First, there was the credit crunch, and governments around the world stepped in to bail out the banks. The sequel to that debacle is the sovereign debt crisis, which has hit the eurozone hard. The hour has come to pay the piper, and ordinary citizens across Europe are growing to realize that socialism for the wealthy means punching a few new holes in their already-tightened belts.
Building on his work as a leading member of the renowned Research on Money and Finance group, Costas Lapavitsas argues that European austerity is counterproductive. Cutbacks in public spending will mean a longer, deeper recession, worsen the burden of debt, further imperil banks, and may soon spell the end of monetary union itself.
Crisis in the Eurozone charts a cautious path between political economy and radical economics to envisage a restructuring reliant on the forces of organized labour and civil society. The clear-headed rationalism at the heart of this book conveys a controversial message, unwelcome in many quarters but soon to be echoed across the continent: impoverished states have to quit the euro and cut their losses or worse hardship will ensue.
In his rigorous review of Crisis in the Eurozone, written by Costas Lapavitsas and his colleagues from the Research on Money and Finance group, Alex Cistelecan bounces the book’s arguments off Jürgen Habermas’s The Crisis of the European Union.
What comes out of this skillful comparison is the depth of Lapavitsas’s arguments about the nature of the problems that the European Union is facing at the moment. Unlike Habermas, whose focus is mainly on the moral dimension of a problem not even dubbed a “crisis”, the kernel of Lapavitsas’s analysis is to emphasize “the profound and structural nature of these problems, and of the underlying contradiction built into the European legal and institutional construction.”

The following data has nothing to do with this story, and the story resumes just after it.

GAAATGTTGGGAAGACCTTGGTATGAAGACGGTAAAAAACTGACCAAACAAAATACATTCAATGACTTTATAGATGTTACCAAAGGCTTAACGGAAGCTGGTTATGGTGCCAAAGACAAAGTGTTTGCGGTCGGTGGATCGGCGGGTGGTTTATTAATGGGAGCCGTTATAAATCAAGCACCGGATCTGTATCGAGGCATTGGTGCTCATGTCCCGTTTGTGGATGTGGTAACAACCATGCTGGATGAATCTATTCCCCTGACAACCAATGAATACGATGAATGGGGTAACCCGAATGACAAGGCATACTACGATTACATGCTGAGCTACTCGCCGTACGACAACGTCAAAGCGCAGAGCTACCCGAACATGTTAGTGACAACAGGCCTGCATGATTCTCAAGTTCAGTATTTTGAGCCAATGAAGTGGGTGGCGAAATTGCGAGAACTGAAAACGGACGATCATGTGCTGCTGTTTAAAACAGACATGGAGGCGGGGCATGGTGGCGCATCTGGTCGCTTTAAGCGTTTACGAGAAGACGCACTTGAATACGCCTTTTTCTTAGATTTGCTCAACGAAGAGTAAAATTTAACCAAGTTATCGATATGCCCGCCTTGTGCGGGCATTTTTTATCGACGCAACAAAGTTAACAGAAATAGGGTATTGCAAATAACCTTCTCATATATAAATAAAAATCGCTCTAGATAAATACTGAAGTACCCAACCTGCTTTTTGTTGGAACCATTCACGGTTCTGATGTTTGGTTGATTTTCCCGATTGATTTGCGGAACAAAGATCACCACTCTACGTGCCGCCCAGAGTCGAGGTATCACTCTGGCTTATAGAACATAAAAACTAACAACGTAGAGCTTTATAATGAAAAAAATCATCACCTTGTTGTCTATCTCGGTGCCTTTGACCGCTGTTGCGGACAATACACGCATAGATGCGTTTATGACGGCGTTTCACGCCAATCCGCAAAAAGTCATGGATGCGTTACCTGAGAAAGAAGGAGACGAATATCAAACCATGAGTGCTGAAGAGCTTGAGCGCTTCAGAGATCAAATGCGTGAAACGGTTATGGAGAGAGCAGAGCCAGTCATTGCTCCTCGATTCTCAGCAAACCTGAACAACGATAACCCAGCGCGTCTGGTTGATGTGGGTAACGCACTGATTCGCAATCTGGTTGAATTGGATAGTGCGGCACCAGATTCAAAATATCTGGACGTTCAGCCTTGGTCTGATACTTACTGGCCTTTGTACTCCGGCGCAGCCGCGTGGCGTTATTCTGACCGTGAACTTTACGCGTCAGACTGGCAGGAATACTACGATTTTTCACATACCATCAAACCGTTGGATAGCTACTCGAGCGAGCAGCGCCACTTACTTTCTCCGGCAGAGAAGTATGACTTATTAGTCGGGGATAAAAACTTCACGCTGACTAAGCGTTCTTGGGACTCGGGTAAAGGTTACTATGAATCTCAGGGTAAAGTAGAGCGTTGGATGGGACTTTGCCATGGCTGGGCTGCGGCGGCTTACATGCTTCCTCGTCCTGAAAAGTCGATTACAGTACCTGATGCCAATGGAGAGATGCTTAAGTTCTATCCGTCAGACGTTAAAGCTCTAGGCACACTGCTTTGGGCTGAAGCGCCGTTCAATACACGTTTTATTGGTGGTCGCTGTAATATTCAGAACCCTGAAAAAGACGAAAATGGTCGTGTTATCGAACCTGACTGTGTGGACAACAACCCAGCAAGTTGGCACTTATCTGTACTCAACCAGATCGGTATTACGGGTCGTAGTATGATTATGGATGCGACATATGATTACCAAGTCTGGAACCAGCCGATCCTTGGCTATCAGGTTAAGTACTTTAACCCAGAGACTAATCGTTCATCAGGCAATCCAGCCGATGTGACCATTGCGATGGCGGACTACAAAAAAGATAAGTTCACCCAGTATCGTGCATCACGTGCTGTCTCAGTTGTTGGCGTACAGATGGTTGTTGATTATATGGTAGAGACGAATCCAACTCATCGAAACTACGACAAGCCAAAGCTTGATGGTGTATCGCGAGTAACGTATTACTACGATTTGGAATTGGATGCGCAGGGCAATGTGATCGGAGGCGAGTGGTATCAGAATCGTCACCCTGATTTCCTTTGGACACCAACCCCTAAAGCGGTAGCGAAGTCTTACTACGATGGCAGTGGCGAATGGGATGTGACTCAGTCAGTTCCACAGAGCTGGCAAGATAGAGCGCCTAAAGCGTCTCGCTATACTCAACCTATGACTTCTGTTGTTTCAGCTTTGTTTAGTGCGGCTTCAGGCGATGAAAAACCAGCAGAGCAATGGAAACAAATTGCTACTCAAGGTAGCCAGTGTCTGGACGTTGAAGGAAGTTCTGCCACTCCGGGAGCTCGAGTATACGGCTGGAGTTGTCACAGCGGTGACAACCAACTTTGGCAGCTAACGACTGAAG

Costas Lapavitsas has written an article for the Guardian examining the surge of financialization and its “penetration … into every nook and cranny of society”. In the article he explores some of the ideas present in his latest book, Profiting Without Producing, as well as those investigated in Crisis in the Eurozone. In this new article, Lapavitsas argues that since the financial crisis, mature economies have shifted toward accepting and even perpetuating overwhelmingly dominant financial sectors.
Mainstream economics has not come up with any fresh ideas, or new methods of investigation after the gigantic crisis of 2008-9. Nothing has fundamentally changed, and suggestions that something is not quite right with the discipline are usually met with bafflement. The real issue, however, is not to point out the weaknesses, or the intellectual rigidity of mainstream economics, a task that has been repeatedly performed in recent decades. It is, rather, to produce analysis that is genuinely different from the mainstream, while remaining true to economics as a discipline.
In this light, the kind of economics that I find persuasive would have the following features: